By Laine Welch
April 03, 2006
In Japan, for example, researchers ten years ago produced half a million king crab larvae in large hatchery vats. The small crabs were eventually placed in bags in the ocean to harden and after several months, they were released into the ocean. But no follow up was done, so nothing is known about their survival.
Photo courtesy National Marine Fisheries
Gustavo Lovrich of Argentina, who focuses on golden king crab, has discovered that good aeration and water quality are keys to their survival. Likewise, Dr. Kurt Paschke of Chile has learned that tiny golden king crabs grow best when they are raised in the dark, because they spend less energy swimming. Paschke raises his crabs in salmon egg trays using upwelling water, with densities of up to 800 crabs per tray. He has found that with good water exchange, fast growers may reach 100 millimeters in 3.5 years. Paschke hopes to soon produce over 19,000 golden crabs per year.
Closer to home, Dr. Tom Shirley at the University of Alaska/Fairbanks School of Fisheries and Ocean Sciences (Juneau campus) has discovered that golden king crabs produce eggs that are 20 times the size of red king crab, and that the newly hatched eggs contain large quantities of lipid (fats). Consequently, they don't need to feed and can live more than six months without doing so. Also in Alaska, Dr. Brad Stevens has raised several hundred red and blue king crab in PVC tubes and beakers over four years at the federal Near Island Research Facility at Kodiak. He said one of his biggest challenges is refining their diet of brine shrimp and diatoms.
Stevens credited researcher Gro van der Meeren of Norway with giving the group a "reality check." She pointed out that few crab enhancement programs have been successful due to a lack of ecological understanding. The goal is simple: to release small crabs, and allow them to grow to maturity and recapture them. She told the group that the animals must first be adapted to their new conditions in the wild. They need to be released under correct light and temperature conditions, they need to find shelter immediately, and the habitat must be appropriate. Stevens added: "We need to give hatchery raised crabs the chance to acquire adaptive behaviors by challenging them in the lab with natural habitats, foods and predators. And in order to determine the effectiveness of such a program, we need a method to mark hatchery raised crabs in order to distinguish them from wild crabs."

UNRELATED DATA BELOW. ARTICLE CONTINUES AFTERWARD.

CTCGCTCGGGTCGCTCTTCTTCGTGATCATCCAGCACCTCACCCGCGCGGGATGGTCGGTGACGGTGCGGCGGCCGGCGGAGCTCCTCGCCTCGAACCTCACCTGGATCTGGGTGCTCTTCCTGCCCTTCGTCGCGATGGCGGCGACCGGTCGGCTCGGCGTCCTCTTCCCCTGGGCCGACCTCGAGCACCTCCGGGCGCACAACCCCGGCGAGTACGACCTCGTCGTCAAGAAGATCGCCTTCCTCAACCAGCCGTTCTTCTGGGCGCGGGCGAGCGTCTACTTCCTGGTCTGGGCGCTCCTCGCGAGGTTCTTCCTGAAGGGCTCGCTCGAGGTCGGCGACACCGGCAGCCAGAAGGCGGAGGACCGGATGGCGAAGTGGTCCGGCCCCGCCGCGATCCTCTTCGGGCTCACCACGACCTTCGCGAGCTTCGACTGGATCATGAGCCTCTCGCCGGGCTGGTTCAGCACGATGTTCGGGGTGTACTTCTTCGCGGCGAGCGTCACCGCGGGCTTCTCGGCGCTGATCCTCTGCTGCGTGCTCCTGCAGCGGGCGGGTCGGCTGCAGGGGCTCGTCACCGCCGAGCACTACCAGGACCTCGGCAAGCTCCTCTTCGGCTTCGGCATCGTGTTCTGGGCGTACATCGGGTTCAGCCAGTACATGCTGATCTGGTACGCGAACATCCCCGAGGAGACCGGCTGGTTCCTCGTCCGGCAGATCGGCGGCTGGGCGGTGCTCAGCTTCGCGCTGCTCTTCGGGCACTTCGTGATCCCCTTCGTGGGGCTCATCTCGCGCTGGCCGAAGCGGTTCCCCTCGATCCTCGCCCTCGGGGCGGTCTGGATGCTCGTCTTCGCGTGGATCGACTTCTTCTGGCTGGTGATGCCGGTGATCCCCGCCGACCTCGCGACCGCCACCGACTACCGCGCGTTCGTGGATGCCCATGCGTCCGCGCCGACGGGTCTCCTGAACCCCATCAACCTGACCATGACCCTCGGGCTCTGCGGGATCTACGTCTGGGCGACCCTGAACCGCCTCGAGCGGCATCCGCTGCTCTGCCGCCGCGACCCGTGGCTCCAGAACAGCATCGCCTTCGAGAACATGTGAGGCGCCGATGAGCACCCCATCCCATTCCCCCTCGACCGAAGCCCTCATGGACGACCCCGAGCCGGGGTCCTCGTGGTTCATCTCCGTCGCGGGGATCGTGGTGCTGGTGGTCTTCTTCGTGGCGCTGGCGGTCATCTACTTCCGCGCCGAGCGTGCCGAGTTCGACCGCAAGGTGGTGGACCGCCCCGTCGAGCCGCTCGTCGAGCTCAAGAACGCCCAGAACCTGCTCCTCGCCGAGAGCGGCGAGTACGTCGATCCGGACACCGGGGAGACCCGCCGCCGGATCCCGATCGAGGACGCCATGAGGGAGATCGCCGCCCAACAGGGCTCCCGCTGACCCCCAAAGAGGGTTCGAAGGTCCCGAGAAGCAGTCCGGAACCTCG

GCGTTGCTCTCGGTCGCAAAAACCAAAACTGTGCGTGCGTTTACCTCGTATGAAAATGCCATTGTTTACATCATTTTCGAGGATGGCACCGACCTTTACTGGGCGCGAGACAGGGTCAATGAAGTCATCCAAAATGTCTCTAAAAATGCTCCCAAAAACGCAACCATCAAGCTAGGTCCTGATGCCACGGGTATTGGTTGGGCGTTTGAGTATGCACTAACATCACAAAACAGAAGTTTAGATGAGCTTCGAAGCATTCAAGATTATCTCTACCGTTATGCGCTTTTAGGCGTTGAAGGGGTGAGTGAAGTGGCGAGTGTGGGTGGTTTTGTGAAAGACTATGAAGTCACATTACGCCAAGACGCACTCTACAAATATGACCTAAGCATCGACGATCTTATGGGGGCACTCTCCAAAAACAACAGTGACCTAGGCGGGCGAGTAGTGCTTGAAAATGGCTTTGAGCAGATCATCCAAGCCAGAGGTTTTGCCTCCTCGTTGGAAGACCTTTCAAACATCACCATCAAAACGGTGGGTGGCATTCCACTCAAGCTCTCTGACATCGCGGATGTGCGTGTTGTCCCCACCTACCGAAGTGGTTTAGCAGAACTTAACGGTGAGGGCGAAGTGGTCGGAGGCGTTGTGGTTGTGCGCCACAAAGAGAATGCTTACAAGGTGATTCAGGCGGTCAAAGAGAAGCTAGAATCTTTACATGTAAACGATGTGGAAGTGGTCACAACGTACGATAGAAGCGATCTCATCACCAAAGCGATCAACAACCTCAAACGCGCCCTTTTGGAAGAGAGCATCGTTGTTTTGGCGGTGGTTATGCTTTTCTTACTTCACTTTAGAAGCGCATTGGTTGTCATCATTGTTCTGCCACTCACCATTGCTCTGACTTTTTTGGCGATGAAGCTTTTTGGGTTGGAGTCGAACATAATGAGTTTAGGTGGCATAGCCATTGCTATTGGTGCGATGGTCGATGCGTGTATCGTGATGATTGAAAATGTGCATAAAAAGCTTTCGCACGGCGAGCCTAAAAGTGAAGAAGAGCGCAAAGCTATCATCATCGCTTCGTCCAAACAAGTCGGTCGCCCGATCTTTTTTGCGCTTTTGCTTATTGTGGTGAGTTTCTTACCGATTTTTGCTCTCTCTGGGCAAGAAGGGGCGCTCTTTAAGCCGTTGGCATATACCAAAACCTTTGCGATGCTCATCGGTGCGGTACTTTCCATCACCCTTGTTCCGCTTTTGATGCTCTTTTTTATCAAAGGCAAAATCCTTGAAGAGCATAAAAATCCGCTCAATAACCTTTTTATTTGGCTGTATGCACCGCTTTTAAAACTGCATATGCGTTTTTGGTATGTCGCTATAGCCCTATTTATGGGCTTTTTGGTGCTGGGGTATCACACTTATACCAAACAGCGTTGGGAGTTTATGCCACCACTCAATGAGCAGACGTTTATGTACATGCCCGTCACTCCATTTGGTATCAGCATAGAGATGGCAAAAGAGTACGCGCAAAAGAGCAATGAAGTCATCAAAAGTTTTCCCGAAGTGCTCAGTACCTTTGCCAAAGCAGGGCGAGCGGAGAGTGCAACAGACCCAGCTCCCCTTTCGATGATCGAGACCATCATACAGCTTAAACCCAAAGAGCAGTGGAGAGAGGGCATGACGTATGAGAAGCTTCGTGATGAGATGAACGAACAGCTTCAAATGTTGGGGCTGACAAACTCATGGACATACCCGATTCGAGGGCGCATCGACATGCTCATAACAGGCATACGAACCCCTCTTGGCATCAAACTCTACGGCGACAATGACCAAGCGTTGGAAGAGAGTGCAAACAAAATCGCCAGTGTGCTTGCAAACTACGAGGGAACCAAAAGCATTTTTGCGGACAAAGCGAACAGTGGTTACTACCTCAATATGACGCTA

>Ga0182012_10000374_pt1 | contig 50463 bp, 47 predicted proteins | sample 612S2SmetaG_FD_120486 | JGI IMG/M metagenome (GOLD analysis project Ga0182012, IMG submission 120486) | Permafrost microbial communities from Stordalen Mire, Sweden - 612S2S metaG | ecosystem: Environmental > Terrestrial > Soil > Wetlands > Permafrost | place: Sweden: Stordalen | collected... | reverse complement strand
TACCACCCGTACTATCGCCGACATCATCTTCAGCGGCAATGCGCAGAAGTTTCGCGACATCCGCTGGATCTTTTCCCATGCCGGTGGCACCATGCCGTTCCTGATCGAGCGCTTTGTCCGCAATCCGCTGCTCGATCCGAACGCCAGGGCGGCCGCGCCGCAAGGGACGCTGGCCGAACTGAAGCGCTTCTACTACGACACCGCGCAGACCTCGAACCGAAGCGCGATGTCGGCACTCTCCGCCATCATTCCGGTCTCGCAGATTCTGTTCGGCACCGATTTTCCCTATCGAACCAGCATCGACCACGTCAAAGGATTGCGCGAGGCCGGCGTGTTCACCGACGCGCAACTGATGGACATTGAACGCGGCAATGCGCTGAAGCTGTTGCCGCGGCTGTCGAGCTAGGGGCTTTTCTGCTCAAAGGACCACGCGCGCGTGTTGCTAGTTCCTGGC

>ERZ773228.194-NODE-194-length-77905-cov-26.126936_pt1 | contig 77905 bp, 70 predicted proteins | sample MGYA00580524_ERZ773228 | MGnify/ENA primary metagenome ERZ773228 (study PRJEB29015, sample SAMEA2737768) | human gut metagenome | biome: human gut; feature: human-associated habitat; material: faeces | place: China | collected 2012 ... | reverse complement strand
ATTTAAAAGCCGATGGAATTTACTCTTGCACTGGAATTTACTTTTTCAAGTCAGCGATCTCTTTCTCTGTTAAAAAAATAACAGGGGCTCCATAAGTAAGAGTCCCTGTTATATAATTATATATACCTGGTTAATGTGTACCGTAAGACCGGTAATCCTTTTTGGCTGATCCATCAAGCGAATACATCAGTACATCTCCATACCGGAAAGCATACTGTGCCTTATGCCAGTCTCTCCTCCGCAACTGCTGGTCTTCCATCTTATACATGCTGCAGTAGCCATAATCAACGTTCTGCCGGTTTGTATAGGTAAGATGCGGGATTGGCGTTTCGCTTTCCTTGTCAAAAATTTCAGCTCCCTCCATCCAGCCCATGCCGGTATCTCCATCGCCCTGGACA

Stevens said it is certainly possible to enhance king crab stocks in Alaska, but it would require a large financial outlay. "I'm guessing $20 million for a facility and operating costs of $2 - $3 million a year. Those are government estimates," he said, adding that the cost would likely be far less if a project was undertaken by fishermen.
Stevens said, "If you
started with 200 females, you could expect to produce 30 million
larvae. Survival to the first crab stage might range from 25
to 75 percent, and survival to maturity or capture size about
eight years later might range from three to 25 percent if you're
lucky. At current prices, that should produce a benefit to cost
ratio of from one to ten. If you're a banker and your goal is
to make money, you say this is not the best investment. But if
your goals are to maintain fishing opportunities, to re- establish
depleted populations, to provide employment for fishermen and
their offspring, to maintain the socioeconomic structures of
coastal communities, and to produce a high quality seafood product
, then maybe it would be a good thing."
Twenty sweepstakes winners
will each receive 20 pounds of Copper River salmon fillets from
Prime Select Seafoods of Cordova. The grand prize winner will
receive a fishing adventure for four hosted by Cordova's Alaskan
Wilderness Outfitting Company. Last year Alaska Airlines transported
more than 30 million pounds of Alaska seafood to markets in the
U.S., Canada and Mexico.
Meanwhile, another study in
Britain has added to earlier claims that omega-3s in fish oils
can help with children's behavioral problems. Seafood.com reports
that a group of 25 youngsters aged 12 to 15 with severe attention
deficit/hyperactivity disorder (ADHD) were given fish oil supplements
for three months. Before the trial began, 94 percent of the subjects
had high ratings for inattention and impulsivity. After taking
the fish oil supplements, the severe impulsivity was cut to 28
percent and severe inattention fell to 17 percent. The lead researcher,
Madeleine Portwood, called the results "stunning."
Portwood conducted a similar study on younger children aged 18
months to 30 months and found omega 3 supplements improved their
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